Dr. Males said the patient was at the younger end of the spectrum and had quite advanced keratoconus in both eyes. “The disease progresses as you get older and so, given his young age, it was extremely likely to progress, leading to schooling and social problems. Right now his vision is still correctable with glasses and it will be good if we can stabilise his vision so that it doesn’t deteriorate – then we can buy him some time before surgery is required.”
He said corneal transplants are not performed on children unless absolutely necessary. “The results of corneal transplantation are much poorer in children, and they are more prone to transplant rejection.
“The reasons for doing a corneal transplant on a child are usually fairly severe – so when the treatment is a corneal transplant, it’s usually a serious condition and that comes with a lower chance of success.”
Additionally he said performing even simple procedures, such as removing stitches post-operation, becomes more difficult when the patient is a child, and achieving treatment compliance over the long-term is not easy at all.
Dr. Males said one of the biggest challenges when communicating with the child and parents about keratoconus is managing expectations and explaining the plan for treatment, which often takes place under stressful circumstances. He said this is a matter of taking things slowly and gauging reactions and levels of understanding before moving into detail.
“The concern you have when giving anyone a diagnosis of something that affects vision like keratoconus is that it’s almost like telling a person they have cancer. Once you’ve said the word, you know they won’t hear anything else you say – it’s a lost cause. So the first thing I say is ‘there is an issue but this is something that is manageable, your child’s vision will be a nuisance for a while but it is something we can manage together – it’s a fixable problem’, then I go into what the issues are. I get my model of the eye and we look at the cornea. I explain the problem, and what can be done to prevent their vision from getting worse or to treat their vision if it deteriorates.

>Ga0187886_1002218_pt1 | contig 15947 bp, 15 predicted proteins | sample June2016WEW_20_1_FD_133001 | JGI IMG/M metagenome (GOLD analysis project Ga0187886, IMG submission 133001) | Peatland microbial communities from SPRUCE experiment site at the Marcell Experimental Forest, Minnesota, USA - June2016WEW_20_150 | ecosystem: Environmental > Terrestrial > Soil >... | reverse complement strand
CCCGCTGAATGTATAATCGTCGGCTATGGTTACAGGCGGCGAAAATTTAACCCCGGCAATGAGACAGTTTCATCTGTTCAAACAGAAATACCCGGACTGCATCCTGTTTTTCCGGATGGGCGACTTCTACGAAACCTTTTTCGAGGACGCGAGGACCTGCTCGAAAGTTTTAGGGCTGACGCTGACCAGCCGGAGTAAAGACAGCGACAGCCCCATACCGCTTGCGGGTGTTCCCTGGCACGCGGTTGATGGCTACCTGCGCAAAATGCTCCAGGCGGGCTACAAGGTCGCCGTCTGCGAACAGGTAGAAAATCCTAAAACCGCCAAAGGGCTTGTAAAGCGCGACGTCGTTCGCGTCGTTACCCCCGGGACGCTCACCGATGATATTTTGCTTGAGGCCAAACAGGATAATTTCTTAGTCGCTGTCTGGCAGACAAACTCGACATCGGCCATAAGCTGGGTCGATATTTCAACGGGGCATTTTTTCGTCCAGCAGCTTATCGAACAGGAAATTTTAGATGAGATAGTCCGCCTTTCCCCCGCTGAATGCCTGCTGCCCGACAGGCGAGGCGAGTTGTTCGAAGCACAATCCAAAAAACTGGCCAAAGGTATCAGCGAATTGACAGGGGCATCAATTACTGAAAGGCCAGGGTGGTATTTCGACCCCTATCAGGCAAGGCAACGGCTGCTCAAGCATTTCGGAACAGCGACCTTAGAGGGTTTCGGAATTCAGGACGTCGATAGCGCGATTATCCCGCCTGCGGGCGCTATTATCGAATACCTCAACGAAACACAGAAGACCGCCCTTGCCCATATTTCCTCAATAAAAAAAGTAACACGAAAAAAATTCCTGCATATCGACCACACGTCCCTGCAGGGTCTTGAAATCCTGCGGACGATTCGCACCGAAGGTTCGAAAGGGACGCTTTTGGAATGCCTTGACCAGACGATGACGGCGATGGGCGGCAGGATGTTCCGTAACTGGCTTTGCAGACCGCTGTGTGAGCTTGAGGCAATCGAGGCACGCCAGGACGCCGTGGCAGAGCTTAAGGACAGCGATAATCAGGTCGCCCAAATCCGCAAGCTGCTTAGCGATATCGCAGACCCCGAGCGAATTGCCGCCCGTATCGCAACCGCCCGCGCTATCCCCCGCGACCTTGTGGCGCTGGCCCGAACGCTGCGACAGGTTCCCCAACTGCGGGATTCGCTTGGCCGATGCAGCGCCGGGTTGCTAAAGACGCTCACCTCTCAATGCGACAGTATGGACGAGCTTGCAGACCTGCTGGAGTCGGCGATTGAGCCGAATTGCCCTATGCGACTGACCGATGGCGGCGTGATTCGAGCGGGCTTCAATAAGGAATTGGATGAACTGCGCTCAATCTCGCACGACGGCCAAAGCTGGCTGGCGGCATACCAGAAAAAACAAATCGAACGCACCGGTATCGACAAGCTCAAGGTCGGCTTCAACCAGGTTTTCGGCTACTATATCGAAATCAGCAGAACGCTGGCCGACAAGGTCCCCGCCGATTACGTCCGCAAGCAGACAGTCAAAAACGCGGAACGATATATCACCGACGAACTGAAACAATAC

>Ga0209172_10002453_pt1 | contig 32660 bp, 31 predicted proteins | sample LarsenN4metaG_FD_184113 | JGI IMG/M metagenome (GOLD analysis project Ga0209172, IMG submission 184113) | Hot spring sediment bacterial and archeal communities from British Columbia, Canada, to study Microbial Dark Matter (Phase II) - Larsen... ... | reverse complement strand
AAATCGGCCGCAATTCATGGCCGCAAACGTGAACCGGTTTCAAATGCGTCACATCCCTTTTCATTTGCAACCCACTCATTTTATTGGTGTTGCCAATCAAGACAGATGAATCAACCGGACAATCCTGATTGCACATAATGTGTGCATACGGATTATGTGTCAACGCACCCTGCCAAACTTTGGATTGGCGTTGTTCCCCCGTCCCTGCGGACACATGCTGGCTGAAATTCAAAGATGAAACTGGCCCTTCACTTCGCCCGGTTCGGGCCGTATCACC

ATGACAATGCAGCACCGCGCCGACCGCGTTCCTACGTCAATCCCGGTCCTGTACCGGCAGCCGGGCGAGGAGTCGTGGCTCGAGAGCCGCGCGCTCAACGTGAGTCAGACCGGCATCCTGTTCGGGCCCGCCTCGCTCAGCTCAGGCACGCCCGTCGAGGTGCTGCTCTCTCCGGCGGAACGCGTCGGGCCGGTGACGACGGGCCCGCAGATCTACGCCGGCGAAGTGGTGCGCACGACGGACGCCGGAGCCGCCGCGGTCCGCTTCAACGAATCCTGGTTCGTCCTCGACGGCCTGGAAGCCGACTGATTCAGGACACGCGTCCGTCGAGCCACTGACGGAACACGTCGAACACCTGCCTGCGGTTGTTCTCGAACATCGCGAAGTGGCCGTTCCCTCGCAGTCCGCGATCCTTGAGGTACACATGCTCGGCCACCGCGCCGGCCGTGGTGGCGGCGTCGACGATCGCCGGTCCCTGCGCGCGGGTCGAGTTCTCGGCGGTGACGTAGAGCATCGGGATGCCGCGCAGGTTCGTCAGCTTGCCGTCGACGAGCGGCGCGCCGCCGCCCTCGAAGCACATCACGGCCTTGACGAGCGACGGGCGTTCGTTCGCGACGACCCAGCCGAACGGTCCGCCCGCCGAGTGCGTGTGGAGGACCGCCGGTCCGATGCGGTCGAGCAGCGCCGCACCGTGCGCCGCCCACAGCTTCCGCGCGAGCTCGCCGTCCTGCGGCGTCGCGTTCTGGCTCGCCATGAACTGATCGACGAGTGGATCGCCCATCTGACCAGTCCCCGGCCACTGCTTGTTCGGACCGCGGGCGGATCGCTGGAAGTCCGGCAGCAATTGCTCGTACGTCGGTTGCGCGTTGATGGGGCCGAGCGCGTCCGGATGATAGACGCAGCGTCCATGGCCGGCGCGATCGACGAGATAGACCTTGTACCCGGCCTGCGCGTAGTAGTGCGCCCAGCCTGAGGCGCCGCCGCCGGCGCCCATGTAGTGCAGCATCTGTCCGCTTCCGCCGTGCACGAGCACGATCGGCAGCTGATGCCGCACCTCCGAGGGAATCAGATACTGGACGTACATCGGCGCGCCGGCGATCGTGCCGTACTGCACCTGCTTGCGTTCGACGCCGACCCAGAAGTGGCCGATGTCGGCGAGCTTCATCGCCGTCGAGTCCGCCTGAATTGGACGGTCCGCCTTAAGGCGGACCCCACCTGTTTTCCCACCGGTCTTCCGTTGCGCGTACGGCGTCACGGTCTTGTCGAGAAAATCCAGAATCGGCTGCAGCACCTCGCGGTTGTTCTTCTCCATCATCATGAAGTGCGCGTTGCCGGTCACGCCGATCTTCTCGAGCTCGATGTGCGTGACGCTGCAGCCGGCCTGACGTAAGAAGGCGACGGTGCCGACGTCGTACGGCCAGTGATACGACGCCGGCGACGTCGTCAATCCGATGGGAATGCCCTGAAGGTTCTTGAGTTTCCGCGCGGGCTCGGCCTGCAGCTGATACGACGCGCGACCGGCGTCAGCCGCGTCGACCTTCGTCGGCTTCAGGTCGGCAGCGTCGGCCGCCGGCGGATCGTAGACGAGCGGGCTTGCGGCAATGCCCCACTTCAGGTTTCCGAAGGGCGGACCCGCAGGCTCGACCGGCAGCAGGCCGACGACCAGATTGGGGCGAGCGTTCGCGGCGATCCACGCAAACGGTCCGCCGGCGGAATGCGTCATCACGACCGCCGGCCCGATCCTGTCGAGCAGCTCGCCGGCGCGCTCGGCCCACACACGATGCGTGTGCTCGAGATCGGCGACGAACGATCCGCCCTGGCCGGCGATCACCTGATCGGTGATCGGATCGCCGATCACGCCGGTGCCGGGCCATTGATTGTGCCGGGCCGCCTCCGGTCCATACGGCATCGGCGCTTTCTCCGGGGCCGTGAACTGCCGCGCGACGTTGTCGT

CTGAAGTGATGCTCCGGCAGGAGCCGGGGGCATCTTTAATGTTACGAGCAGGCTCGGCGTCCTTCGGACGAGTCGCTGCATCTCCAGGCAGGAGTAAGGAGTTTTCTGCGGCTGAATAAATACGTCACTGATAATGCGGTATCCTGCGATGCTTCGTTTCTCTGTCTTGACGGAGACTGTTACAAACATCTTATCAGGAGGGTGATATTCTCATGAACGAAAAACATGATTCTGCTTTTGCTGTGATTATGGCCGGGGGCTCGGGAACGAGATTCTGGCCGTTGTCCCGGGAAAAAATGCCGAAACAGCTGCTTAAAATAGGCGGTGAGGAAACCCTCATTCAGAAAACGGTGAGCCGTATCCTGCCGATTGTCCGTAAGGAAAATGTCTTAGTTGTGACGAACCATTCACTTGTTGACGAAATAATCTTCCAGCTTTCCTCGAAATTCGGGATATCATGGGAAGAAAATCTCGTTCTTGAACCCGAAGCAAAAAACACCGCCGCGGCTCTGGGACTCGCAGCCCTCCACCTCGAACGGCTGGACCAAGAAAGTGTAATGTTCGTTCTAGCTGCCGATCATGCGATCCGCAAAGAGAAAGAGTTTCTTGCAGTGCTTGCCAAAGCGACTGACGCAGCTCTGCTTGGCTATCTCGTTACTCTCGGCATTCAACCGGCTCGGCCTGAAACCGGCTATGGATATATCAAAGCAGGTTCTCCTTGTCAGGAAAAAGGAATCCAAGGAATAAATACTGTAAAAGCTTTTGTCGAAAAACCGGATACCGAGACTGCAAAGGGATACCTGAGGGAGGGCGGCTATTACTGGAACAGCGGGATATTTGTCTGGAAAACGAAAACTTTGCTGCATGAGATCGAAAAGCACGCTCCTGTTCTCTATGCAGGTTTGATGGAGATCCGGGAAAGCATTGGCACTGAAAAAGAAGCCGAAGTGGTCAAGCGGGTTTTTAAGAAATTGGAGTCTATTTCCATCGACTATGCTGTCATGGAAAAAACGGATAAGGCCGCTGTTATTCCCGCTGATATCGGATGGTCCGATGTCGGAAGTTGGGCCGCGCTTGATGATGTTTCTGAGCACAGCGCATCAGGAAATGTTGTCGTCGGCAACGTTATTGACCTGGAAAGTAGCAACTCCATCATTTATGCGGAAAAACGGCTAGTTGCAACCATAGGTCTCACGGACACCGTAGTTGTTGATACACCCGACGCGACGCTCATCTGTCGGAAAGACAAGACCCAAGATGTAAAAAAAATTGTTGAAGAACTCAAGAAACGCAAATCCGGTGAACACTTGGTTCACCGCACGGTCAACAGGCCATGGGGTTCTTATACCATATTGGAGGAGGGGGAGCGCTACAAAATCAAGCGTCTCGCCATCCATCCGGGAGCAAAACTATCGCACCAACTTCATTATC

“I talk about what they can do at home to minimise risks of deteriorating vision – to stop eye rubbing; to use appropriate medication to reduce allergies; and then I talk about the cross-linking procedure to slow or stop keratoconus. Depending on how they have taken everything I might talk about ongoing treatment with contact lenses or corneal surgery.”
Dr. Males says he supports his discussion by providing patients with literature from Keratoconus Australia and his own, that can be referred to at their leisure. “I work with a fantastic team and I tell patients they are welcome to call with any questions, which either my team or I will do our best to answer.”
While ‘Dr. Google’ can be helpful, it can also be a hindrance when it comes to navigating complex disease processes. “Nothing makes your heart sink more than when a patient comes in with a ream of paper, because often they’ll find all this information and then get themselves in a twist. So my job is to provide the most appropriate information and to help them filter what they have heard or read.”
In the case of the young boy, Dr. Males said the parents had been keen to proceed with cross-linking and he was due to attend Sydney Eye Hospital for treatment in the coming weeks. Following cross-linking and a review the following day, he would be cared for by his local ophthalmologist and would continue to see his optometrist as required. With the patient living so far from Sydney, Dr. Males said clear communication between ophthalmologists, optometrists, the patient and his parents pre-and post-operation, was essential. “We must all be communicating the same message to ensure ongoing management and reduce the chance of the boy’s vision deteriorating,” said Dr. Males.
“Children have long lives ahead of them, with strong demands on their vision, so we know that if we can slow or stop this vision degradation we will make a huge difference to their schooling, and their career options. But we also want to minimise the disruption to their life – so if we can do a relatively simple treatment that delays or stops visual deterioration, that is an excellent outcome. The reward comes in making sure these kids can see as well as possible in as quick and simple a way as possible.”
For many children, once treatment has been undertaken by an ophthalmologist, life will return to normal with little need for further specialist intervention. However, sometimes complications occur and this is when clear patient communication about post-operative expectations can make all the difference.